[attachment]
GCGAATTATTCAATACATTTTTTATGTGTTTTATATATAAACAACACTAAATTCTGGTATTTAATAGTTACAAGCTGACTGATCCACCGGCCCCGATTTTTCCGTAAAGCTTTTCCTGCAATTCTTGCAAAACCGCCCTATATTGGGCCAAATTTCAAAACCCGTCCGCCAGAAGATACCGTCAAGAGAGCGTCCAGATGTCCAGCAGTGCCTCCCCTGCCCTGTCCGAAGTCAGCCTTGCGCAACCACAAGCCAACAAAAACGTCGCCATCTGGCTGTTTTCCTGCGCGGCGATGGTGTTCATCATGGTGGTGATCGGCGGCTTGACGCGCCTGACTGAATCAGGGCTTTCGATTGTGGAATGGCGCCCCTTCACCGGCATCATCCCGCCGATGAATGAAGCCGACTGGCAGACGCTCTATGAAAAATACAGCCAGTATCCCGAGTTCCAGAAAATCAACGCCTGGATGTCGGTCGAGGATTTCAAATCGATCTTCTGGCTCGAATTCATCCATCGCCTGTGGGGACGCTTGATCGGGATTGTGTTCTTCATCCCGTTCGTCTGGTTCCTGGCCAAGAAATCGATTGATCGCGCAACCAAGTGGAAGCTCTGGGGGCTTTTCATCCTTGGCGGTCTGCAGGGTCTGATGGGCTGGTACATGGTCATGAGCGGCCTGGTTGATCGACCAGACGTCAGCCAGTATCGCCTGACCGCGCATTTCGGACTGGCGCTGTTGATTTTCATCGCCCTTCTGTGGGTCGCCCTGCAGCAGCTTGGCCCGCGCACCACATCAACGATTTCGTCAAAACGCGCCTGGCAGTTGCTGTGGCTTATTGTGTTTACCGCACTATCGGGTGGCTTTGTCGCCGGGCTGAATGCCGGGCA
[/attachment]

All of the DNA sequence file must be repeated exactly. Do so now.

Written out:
GCGAATTATTCAATACATTTTTTATGTGTTTTATATATAAACAACACTAAATTCTGGTATTTAATAGTTACAAGCTGACTGATCCACCGGCCCCGATTTTTCCGTAAAGCTTTTCCTGCAATTCTTGCAAAACCGCCCTATATTGGGCCAAATTTCAAAACCCGTCCGCCAGAAGATACCGTCAAGAGAGCGTCCAGATGTCCAGCAGTGCCTCCCCTGCCCTGTCCGAAGTCAGCCTTGCGCAACCACAAGCCAACAAAAACGTCGCCATCTGGCTGTTTTCCTGCGCGGCGATGGTGTTCATCATGGTGGTGATCGGCGGCTTGACGCGCCTGACTGAATCAGGGCTTTCGATTGTGGAATGGCGCCCCTTCACCGGCATCATCCCGCCGATGAATGAAGCCGACTGGCAGACGCTCTATGAAAAATACAGCCAGTATCCCGAGTTCCAGAAAATCAACGCCTGGATGTCGGTCGAGGATTTCAAATCGATCTTCTGGCTCGAATTCATCCATCGCCTGTGGGGACGCTTGATCGGGATTGTGTTCTTCATCCCGTTCGTCTGGTTCCTGGCCAAGAAATCGATTGATCGCGCAACCAAGTGGAAGCTCTGGGGGCTTTTCATCCTTGGCGGTCTGCAGGGTCTGATGGGCTGGTACATGGTCATGAGCGGCCTGGTTGATCGACCAGACGTCAGCCAGTATCGCCTGACCGCGCATTTCGGACTGGCGCTGTTGATTTTCATCGCCCTTCTGTGGGTCGCCCTGCAGCAGCTTGGCCCGCGCACCACATCAACGATTTCGTCAAAACGCGCCTGGCAGTTGCTGTGGCTTATTGTGTTTACCGCACTATCGGGTGGCTTTGTCGCCGGGCTGAATGCCGGGCA